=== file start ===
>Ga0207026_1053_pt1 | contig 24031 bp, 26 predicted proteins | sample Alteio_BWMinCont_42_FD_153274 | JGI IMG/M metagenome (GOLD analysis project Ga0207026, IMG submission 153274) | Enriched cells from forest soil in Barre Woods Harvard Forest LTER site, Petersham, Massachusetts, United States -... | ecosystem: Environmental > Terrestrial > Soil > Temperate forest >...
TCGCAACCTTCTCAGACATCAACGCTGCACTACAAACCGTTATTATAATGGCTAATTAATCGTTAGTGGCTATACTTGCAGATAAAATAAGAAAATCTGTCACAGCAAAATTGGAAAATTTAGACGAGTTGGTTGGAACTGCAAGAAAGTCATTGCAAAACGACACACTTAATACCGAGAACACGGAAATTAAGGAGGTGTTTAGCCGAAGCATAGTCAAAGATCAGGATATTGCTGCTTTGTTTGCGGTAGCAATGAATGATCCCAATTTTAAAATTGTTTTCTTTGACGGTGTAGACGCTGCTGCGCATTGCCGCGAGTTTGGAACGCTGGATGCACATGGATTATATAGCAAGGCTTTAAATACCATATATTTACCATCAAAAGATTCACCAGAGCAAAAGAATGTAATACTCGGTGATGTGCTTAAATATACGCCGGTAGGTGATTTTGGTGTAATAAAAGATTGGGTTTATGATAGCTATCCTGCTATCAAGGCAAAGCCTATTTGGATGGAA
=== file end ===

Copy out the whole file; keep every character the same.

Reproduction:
>Ga0207026_1053_pt1 | contig 24031 bp, 26 predicted proteins | sample Alteio_BWMinCont_42_FD_153274 | JGI IMG/M metagenome (GOLD analysis project Ga0207026, IMG submission 153274) | Enriched cells from forest soil in Barre Woods Harvard Forest LTER site, Petersham, Massachusetts, United States -... | ecosystem: Environmental > Terrestrial > Soil > Temperate forest >...
TCGCAACCTTCTCAGACATCAACGCTGCACTACAAACCGTTATTATAATGGCTAATTAATCGTTAGTGGCTATACTTGCAGATAAAATAAGAAAATCTGTCACAGCAAAATTGGAAAATTTAGACGAGTTGGTTGGAACTGCAAGAAAGTCATTGCAAAACGACACACTTAATACCGAGAACACGGAAATTAAGGAGGTGTTTAGCCGAAGCATAGTCAAAGATCAGGATATTGCTGCTTTGTTTGCGGTAGCAATGAATGATCCCAATTTTAAAATTGTTTTCTTTGACGGTGTAGACGCTGCTGCGCATTGCCGCGAGTTTGGAACGCTGGATGCACATGGATTATATAGCAAGGCTTTAAATACCATATATTTACCATCAAAAGATTCACCAGAGCAAAAGAATGTAATACTCGGTGATGTGCTTAAATATACGCCGGTAGGTGATTTTGGTGTAATAAAAGATTGGGTTTATGATAGCTATCCTGCTATCAAGGCAAAGCCTATTTGGATGGAA